performed with the Conservatory’s symphony, ballet, and opera orchestras, as well as the baroque ensemble and wind ensemble. In March, Bridget, along with other members of a wind quartet, was a guest artist at the Experiencing Villa-Lobos festival at Virginia Commonwealth University. In the fall, Bridget will be returning to her home state to attend the University of Washington in Seattle, where she will study with Seattle Symphony principal oboist Mary Lynch. DONALD McEWAN, trumpet, is performing with the OLO orchestra for his second season. Donald is a freelance musician in the North Carolina area. He is a member of the 208th Army Reserve Band, and frequently performs as a substitute musician with the Asheville Symphony, North Carolina Symphony, Greensboro Symphony, Winston-Salem Symphony, Richmond Symphony, and Salisbury Symphony. He received his bachelor’s degree from the Oberlin Conservatory, and his master’s degree from UNC-Greensboro. NAMJOO OH, violin, is a South Korean violinist. At age 16, she was accepted to the Mozarteum University in Salzburg, Austria as the youngest student under Paul Roczek. She earned her bachelor’s and master’s degrees under him and also received a postgraduate diploma at the Mozarteum University under Pierre Amoyal. Currently, Oh is pursuing a DMA in violin performance at Michigan State University under Dmitri Berlinsky. In 2017, she was a soloist with the Camerata Michigan ensemble and in 2018 won second prize in the third Ho Chi Minh City international competition. Currently, she is a member of Midland Symphony Orchestra and a concertmaster of MSU Symphony Orchestra. MITCHELL REINER-COFFEY, double bass, hails from Columbus, OH. Having started playing the bass at the age of ten, Mitchell has performed with many ensembles across three continents. A recent graduate of the Cleveland Institute of Music, where he received his bachelor’s degree in music performance, Mitchell studied with three Cleveland Orchestra members: Scott Dixon (section bass), Derek Zadinsky (section bass), and Maximilian Dimoff (principal bass). When Mitchell is not playing bass, he enjoys spending time with his nephew Kurt.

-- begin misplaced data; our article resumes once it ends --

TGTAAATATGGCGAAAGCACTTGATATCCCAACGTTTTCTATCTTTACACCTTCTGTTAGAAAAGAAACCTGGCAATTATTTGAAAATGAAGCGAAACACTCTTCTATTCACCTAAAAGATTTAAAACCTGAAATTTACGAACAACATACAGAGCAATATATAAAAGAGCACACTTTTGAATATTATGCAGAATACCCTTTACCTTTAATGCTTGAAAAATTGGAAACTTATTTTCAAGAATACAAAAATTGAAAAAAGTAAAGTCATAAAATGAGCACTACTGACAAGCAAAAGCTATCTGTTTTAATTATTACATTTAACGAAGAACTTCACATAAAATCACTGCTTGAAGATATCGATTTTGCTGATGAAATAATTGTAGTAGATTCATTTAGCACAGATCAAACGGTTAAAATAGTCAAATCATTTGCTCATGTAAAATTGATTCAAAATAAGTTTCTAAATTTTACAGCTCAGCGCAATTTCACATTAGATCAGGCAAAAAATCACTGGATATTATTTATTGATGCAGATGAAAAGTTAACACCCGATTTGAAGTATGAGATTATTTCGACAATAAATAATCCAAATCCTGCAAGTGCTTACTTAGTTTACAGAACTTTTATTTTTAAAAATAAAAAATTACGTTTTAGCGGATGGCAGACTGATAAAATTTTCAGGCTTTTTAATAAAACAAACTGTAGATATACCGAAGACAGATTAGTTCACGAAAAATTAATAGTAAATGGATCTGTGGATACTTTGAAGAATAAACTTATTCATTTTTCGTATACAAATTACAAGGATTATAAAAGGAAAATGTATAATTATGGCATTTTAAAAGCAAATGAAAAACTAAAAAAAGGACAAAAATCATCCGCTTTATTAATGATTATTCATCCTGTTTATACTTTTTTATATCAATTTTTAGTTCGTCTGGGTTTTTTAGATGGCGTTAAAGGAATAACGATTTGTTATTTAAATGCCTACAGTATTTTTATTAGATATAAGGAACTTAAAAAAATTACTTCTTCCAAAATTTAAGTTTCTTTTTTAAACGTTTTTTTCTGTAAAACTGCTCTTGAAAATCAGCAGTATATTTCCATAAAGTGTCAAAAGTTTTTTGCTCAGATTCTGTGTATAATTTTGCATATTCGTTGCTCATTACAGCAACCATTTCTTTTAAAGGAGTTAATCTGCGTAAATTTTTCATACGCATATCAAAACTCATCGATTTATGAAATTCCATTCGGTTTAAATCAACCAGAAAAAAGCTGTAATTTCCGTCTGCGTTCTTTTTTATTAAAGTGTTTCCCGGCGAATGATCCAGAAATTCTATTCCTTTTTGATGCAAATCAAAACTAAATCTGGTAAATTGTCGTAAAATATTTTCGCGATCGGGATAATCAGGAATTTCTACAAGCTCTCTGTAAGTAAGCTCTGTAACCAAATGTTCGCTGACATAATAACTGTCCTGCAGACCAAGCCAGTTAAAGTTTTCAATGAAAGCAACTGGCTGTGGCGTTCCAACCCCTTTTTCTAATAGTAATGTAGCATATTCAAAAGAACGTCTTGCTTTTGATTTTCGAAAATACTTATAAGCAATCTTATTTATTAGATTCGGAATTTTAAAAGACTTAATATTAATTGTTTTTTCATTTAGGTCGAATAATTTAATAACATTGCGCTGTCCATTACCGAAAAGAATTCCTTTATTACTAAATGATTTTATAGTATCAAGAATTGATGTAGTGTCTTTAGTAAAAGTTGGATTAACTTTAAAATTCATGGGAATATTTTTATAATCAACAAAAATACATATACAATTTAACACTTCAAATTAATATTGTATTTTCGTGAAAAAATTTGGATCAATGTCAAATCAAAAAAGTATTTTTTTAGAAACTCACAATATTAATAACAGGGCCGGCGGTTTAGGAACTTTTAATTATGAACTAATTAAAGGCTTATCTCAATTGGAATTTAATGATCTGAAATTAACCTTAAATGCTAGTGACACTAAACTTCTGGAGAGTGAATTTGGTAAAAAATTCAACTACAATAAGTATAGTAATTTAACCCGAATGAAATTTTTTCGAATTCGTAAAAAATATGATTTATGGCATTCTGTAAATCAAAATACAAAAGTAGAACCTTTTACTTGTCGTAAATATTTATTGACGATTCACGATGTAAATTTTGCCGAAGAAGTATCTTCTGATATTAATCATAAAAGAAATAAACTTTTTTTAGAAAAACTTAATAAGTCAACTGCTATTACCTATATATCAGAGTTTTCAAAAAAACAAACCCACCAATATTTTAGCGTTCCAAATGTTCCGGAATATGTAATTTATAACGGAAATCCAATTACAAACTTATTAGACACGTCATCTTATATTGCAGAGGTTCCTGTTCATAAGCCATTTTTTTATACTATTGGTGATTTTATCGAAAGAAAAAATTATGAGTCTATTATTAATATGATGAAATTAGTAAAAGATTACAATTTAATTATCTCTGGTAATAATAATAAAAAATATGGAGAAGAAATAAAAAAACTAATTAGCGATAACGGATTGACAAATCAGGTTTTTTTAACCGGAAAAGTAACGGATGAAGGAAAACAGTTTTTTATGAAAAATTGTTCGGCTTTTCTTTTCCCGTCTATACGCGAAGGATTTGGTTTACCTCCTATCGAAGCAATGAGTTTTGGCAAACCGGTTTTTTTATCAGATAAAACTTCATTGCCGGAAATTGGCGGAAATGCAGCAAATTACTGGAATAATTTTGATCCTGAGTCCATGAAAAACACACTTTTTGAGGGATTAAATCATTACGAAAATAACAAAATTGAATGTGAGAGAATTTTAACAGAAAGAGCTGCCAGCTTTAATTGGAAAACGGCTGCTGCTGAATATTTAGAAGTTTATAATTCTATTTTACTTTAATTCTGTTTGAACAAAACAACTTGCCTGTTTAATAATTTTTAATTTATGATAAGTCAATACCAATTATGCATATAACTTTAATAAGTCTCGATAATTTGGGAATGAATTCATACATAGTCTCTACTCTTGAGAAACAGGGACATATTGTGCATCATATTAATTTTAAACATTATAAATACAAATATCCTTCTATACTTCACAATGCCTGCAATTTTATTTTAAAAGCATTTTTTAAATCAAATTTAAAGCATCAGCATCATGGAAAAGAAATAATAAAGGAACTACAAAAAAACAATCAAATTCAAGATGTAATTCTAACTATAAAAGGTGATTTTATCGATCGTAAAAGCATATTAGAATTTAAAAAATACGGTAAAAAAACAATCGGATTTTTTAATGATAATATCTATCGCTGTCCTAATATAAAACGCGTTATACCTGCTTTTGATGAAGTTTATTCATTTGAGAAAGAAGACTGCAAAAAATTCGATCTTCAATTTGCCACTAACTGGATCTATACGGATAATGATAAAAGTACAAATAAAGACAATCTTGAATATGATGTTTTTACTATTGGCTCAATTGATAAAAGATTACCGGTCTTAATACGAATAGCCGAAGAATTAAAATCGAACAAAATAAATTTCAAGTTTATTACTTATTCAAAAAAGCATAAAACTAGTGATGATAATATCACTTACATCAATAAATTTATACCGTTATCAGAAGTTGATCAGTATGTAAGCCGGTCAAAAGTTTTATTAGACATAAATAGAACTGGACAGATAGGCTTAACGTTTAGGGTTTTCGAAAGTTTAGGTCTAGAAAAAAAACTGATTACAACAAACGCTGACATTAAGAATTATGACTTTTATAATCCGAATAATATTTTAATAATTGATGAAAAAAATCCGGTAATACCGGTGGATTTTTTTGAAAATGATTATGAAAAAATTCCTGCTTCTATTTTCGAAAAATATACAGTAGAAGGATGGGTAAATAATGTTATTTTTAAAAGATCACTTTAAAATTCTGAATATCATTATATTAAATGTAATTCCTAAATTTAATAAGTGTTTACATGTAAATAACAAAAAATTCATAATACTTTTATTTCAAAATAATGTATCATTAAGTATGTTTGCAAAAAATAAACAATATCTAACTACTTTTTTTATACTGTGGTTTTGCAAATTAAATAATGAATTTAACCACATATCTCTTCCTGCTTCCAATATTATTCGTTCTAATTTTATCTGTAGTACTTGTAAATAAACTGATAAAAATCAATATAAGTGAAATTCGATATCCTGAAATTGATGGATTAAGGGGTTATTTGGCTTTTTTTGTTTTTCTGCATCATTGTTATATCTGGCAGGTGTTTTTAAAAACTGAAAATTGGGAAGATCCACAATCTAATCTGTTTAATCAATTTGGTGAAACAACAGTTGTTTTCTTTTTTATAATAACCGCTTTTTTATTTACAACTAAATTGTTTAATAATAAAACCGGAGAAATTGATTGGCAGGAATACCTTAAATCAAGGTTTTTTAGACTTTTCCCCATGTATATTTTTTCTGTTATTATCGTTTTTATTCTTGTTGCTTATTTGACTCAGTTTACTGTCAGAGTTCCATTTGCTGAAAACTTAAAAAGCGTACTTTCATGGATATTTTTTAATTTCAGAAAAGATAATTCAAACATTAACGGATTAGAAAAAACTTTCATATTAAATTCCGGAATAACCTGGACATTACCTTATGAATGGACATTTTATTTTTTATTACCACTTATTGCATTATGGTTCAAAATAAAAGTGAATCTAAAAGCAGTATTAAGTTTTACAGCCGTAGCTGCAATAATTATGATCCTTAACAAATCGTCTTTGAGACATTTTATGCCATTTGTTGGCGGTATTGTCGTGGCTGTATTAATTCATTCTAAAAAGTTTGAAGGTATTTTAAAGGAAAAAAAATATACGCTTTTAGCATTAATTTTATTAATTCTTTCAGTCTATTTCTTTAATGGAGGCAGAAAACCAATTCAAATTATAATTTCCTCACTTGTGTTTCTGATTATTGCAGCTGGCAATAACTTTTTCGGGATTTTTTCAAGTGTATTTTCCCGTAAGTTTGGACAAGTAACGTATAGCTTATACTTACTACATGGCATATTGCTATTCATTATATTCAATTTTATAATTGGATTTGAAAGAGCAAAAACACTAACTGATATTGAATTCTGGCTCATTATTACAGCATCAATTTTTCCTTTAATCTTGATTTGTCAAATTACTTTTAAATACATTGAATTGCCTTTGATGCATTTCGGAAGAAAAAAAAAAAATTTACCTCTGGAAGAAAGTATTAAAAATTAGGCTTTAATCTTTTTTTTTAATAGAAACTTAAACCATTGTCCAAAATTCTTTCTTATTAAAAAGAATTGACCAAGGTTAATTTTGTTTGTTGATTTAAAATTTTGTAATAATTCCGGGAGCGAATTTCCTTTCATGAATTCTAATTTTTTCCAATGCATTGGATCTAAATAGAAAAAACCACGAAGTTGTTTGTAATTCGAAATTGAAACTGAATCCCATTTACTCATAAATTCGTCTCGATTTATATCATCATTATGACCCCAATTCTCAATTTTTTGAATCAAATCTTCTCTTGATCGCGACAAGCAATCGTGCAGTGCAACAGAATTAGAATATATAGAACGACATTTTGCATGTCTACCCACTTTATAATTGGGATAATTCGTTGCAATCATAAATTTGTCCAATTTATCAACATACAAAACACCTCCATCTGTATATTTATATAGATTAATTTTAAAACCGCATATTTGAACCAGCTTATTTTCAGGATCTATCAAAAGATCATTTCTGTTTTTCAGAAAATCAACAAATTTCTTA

THOMAS ROBLEE, percussion, is in his eighth year as instructor of percussion and first year as tour coordinator at The College of Wooster. BRIDGET LONG, oboe, is excited to be here for After completing degrees from SUNY Fredonia her first season with the Ohio Light Opera. Bridget and The University of Akron, he has been just completed her bachelor of music degree in performing with OLO for 12 seasons. Thomas oboe performance at the Boston Conservatory, is timpanist of the Tuscarawas Philharmonic where she studied with Amanda Hardy. She has and has performed with the Akron, Ashland, ohiolightopera.org 67